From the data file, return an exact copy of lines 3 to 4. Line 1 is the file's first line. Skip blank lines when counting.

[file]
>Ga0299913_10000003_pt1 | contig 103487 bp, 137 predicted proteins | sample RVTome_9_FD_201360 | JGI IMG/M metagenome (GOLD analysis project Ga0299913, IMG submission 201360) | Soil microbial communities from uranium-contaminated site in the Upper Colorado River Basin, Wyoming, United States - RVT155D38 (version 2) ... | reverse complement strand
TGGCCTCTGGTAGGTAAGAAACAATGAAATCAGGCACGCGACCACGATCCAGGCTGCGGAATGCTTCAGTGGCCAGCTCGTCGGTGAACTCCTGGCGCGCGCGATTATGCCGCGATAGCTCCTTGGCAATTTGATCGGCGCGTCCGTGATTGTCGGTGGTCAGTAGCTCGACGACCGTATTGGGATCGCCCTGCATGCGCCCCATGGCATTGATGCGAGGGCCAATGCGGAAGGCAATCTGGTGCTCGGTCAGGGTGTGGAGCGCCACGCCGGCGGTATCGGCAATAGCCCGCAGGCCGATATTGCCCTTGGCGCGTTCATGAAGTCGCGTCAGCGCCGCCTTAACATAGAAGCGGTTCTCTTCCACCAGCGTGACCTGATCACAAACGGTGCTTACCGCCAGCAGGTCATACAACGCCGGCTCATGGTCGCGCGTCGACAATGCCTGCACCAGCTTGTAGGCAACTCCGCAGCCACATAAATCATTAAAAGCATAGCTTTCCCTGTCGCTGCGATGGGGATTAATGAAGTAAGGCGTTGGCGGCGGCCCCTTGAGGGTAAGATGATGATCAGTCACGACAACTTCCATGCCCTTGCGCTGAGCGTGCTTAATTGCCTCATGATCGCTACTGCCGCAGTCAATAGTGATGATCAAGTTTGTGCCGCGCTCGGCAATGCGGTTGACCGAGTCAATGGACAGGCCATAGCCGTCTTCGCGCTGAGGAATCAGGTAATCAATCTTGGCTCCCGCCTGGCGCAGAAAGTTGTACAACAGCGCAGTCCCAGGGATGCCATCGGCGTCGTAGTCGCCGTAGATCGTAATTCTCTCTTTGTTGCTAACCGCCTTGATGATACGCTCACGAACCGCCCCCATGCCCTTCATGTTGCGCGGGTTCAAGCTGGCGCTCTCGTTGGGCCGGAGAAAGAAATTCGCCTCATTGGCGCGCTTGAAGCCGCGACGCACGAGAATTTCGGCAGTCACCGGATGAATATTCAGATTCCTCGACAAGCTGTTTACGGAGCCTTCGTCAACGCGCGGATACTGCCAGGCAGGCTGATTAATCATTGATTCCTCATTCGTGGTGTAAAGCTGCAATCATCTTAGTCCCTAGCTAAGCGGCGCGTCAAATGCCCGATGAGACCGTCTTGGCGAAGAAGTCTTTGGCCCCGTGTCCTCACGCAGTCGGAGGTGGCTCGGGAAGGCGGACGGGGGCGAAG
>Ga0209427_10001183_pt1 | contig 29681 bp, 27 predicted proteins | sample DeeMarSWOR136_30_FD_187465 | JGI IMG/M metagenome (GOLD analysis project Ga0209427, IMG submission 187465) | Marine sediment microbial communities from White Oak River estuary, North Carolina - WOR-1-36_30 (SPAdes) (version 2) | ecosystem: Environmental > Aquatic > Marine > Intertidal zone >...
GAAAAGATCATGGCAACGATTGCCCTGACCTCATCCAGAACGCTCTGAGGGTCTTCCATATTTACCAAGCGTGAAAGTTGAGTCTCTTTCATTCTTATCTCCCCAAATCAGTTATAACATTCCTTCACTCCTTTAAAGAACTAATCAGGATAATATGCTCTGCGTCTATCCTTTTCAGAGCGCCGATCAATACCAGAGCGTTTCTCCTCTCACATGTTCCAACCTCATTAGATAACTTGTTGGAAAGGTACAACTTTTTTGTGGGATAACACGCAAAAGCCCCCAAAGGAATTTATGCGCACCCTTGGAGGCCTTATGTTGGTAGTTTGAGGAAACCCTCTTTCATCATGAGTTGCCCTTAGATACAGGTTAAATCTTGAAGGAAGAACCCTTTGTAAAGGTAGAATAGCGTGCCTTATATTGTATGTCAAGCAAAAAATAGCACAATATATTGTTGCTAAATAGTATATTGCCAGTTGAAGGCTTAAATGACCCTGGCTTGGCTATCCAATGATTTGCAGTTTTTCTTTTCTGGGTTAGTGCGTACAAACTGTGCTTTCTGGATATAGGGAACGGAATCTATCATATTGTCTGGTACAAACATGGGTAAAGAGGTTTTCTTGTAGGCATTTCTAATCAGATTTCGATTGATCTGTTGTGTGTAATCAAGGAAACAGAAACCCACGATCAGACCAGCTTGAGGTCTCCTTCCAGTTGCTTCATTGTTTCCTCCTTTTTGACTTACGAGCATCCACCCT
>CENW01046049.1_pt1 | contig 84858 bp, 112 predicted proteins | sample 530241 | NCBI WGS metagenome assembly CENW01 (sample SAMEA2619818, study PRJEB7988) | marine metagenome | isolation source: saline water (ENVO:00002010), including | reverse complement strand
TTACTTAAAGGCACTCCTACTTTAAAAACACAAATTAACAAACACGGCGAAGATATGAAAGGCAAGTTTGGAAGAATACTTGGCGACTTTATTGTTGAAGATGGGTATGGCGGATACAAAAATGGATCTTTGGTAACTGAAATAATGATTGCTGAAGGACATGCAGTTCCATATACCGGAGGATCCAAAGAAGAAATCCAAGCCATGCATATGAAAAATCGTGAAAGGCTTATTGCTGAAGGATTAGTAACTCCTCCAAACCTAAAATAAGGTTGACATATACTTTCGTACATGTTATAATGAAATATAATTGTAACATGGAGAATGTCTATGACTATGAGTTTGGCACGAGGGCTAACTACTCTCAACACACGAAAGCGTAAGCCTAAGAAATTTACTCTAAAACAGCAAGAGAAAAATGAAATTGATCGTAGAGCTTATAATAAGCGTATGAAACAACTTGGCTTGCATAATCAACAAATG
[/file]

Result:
>Ga0209427_10001183_pt1 | contig 29681 bp, 27 predicted proteins | sample DeeMarSWOR136_30_FD_187465 | JGI IMG/M metagenome (GOLD analysis project Ga0209427, IMG submission 187465) | Marine sediment microbial communities from White Oak River estuary, North Carolina - WOR-1-36_30 (SPAdes) (version 2) | ecosystem: Environmental > Aquatic > Marine > Intertidal zone >...
GAAAAGATCATGGCAACGATTGCCCTGACCTCATCCAGAACGCTCTGAGGGTCTTCCATATTTACCAAGCGTGAAAGTTGAGTCTCTTTCATTCTTATCTCCCCAAATCAGTTATAACATTCCTTCACTCCTTTAAAGAACTAATCAGGATAATATGCTCTGCGTCTATCCTTTTCAGAGCGCCGATCAATACCAGAGCGTTTCTCCTCTCACATGTTCCAACCTCATTAGATAACTTGTTGGAAAGGTACAACTTTTTTGTGGGATAACACGCAAAAGCCCCCAAAGGAATTTATGCGCACCCTTGGAGGCCTTATGTTGGTAGTTTGAGGAAACCCTCTTTCATCATGAGTTGCCCTTAGATACAGGTTAAATCTTGAAGGAAGAACCCTTTGTAAAGGTAGAATAGCGTGCCTTATATTGTATGTCAAGCAAAAAATAGCACAATATATTGTTGCTAAATAGTATATTGCCAGTTGAAGGCTTAAATGACCCTGGCTTGGCTATCCAATGATTTGCAGTTTTTCTTTTCTGGGTTAGTGCGTACAAACTGTGCTTTCTGGATATAGGGAACGGAATCTATCATATTGTCTGGTACAAACATGGGTAAAGAGGTTTTCTTGTAGGCATTTCTAATCAGATTTCGATTGATCTGTTGTGTGTAATCAAGGAAACAGAAACCCACGATCAGACCAGCTTGAGGTCTCCTTCCAGTTGCTTCATTGTTTCCTCCTTTTTGACTTACGAGCATCCACCCT